Just over a century ago, neither Oxford nor Cambridge offered degrees in English literature, but Scotland has been studying the subject since the 18th century, largely thanks to one man, Hugh Blair
When I was growing up we had that kitsch patriotic tea-towel, “The average Englishman in the home he calls his castle…” that detailed the entrepreneurial innovation of the Scots from breech-loading rifles and chloroform to Mackintoshes and the television. I didn’t realise it at the time but the subject which I would go on to study at university – English literature – could well have been added to the list.
Ironic though it might seem, the idea of English literature was a valid field of academic enquiry was a Scottish invention. This year is the 250th anniversary of the founding of the Regius Professorship of Rhetoric and Belles-Lettres at the University of Edinburgh, the precursor to “Eng lit” as we know it; although the story behind it is more complex, and peculiar, than simply the founding of a new scholarly discipline.
The first person to hold the chair was the Rev Hugh Blair. The son of a merchant, Blair was born in Edinburgh on 7 April, 1718. He graduated in moral philosophy, and became a minister in 1741, serving briefly in Collessie in Fife, before returning to Edinburgh to hold charges in the Canongate, Lady Yester’s Kirk and finally St Giles Cathedral.
David Hume described him in his letters as a “vain, timid, fussy, kind-hearted man that everybody liked”. While at Edinburgh, Blair studied under the professor of logic, John Stevenson, who lectured on literary style using English as well as classical sources. He wrote an essay “On The Beautiful” for Stevenson, which his tutor said displayed “a power of discrimination, and a correctness of feeling beyond what could have been expected of a youth but sixteen years of age”. Blair actually started teaching his class in Rhetoric and Belles-Lettres in 1759, and they proved so popular that George III endowed the chair (held today by Greg Walker).
Blair was not the first person to discuss vernacular literature in a university: Adam Smith, before he wrote on economics or the theory of moral sentiments had taught a similar class in Glasgow in 1751; although it was a “private” course and not part of the university’s official curriculum. Nevertheless, the creation of the professorship formally institutionalised literary studies not in a foreign or dead language. Glasgow had a professor of English by 1862. By comparison, Oxford did not start teaching English literature until 1894 (and even then it was heavily weighted towards philology and Anglo-Saxon, the fear being that a literary degree would be “mere chatter about Shelley” – an attitude that still existed when I was there: one don referred to English literature as “what you read in the bath”). Cambridge held out until 1919 before creating an English faculty.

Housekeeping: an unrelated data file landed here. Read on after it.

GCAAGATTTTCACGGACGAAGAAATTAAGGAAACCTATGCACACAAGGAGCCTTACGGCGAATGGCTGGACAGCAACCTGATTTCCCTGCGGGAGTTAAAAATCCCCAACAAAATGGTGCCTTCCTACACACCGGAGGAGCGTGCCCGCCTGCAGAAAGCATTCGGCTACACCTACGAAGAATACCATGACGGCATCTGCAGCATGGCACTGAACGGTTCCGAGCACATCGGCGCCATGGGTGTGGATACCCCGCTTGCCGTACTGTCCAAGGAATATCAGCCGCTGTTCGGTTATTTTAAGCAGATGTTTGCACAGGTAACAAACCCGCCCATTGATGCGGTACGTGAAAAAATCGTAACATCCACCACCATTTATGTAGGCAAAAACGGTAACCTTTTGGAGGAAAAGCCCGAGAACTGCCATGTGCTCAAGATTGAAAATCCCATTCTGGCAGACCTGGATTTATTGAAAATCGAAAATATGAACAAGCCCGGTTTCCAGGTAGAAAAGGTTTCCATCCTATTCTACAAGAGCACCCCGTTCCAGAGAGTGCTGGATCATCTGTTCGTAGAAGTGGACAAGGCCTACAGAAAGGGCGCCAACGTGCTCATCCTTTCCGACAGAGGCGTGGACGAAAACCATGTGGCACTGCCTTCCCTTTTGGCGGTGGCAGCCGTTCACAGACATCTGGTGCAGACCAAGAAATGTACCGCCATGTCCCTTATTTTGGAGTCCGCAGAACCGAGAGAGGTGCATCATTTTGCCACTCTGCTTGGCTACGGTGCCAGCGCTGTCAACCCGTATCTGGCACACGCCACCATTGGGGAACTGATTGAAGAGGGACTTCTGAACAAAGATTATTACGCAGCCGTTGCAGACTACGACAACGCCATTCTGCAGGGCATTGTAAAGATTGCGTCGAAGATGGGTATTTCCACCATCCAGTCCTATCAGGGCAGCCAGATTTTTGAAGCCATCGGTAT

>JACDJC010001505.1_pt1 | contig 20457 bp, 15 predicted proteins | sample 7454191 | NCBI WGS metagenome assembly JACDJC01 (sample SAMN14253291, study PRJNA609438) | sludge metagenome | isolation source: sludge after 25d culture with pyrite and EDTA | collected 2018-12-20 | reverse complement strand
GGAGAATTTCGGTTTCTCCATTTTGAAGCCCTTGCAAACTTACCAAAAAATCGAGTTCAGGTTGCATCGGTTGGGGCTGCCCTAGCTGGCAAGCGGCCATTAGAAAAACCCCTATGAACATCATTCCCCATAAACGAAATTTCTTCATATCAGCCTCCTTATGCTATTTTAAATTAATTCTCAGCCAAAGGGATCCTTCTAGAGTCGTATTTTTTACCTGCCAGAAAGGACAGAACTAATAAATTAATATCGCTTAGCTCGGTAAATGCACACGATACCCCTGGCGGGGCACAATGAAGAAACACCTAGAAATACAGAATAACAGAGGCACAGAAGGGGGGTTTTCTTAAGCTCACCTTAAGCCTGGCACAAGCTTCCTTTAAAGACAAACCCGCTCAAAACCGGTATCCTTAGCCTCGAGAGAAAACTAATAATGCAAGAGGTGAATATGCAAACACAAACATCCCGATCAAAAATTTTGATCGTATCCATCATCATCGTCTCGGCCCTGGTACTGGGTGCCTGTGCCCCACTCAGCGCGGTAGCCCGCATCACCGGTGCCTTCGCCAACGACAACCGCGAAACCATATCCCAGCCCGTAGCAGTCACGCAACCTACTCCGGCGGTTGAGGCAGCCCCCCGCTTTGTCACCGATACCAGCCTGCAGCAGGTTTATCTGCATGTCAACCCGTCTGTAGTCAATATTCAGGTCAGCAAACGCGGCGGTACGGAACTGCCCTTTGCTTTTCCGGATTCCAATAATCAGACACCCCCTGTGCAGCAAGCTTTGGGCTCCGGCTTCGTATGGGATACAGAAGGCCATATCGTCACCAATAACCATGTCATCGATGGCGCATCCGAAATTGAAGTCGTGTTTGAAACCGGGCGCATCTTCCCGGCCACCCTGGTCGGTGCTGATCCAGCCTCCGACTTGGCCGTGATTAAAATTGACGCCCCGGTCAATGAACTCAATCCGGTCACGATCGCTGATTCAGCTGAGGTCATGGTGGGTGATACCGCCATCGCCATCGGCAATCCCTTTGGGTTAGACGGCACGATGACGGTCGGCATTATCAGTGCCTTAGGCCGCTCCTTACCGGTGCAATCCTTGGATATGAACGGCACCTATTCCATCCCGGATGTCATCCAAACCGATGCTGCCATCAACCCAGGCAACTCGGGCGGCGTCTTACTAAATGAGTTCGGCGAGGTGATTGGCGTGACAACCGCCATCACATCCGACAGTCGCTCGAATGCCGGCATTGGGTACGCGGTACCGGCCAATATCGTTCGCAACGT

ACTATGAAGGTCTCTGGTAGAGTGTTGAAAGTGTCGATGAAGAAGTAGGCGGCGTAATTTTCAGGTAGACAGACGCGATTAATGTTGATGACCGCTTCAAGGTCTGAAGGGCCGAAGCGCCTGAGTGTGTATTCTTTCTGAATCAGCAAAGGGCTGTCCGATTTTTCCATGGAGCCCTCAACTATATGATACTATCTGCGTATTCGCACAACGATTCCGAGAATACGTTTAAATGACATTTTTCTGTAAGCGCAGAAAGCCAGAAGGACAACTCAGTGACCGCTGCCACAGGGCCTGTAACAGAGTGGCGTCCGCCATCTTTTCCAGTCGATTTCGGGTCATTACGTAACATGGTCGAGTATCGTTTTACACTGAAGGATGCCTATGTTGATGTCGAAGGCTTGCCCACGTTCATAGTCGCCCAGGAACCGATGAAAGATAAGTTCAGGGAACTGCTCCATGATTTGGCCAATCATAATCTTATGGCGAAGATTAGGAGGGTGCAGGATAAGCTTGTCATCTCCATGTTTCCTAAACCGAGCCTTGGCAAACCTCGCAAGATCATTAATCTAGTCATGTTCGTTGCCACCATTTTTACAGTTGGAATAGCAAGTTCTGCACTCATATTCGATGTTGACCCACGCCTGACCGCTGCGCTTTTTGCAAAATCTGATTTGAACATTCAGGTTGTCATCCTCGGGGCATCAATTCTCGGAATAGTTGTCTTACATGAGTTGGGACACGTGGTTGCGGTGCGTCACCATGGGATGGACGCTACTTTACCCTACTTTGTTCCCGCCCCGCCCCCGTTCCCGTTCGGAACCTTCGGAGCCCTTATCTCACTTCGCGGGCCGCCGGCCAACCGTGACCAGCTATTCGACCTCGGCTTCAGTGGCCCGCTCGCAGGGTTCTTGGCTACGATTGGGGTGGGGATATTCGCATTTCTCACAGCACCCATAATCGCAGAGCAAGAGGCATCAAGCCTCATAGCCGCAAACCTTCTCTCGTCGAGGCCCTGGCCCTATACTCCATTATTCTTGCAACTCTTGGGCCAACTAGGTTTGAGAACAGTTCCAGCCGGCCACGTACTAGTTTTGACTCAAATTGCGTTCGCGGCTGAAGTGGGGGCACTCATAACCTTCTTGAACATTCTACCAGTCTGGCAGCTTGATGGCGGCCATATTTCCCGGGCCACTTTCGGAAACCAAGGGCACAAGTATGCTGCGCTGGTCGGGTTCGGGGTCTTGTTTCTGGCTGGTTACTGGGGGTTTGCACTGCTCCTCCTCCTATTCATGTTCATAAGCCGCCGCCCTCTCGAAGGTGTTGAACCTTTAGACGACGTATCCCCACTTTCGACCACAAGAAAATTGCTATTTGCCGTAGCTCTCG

Why did Edinburgh and Scotland ignite the idea of studying English? Professor Robert Crawford of St Andrews University has convincingly argued in Devolving English Literature that the impetus lay in the new commercial and political opportunities available to Scots as a result of the Act of Union in 1707. There is evidence of what the Australian critic AA Philips christened the “cultural cringe” in Enlightenment Edinburgh. David Hume complained that he and his countrymen were “unhappy in our Accent and Pronunciation” and spoke “a very corrupt Dialect of the Tongue”. He asked English friends to “correct” his English and appended a list of “Scotticisms” to his works. James Beattie wrote A List Of Two Hundred Scotticisms in 1779, and in the preface to it said: “We handle English, as a person who cannot fence handles a sword; continually afraid of hurting ourselves with it, or letting it fall, or making some awkward motion that shall betray our ignorance.” It was followed by Hugh Mitchell’s Scotticisms, Vulgar Anglicisms, and Grammatical Improprieties in 1799 and Scotticisms by “Cleishbotham the Younger” in 1858.
There is ample evidence that ambitious Scots thought their language would put them at a disadvantage in Westminster or the Court; and many of the great Enlightenment figures expressed their concerns about “Scottish English”: it was a “vicious form of speech” according to William Robertson the historian. The playwright Sheridan, famous for The School For Scandal, earned a living as a tutor in elocution, and wrote, concerning “court English” that “all other dialects, are sure marks, either of a provincial, rustic, pedantic or mechanical education, and therefore have some degree of disgrace annexed to them”. To an extent, the reason the Scots created the study of English literature was that, to them, it was akin to a foreign language.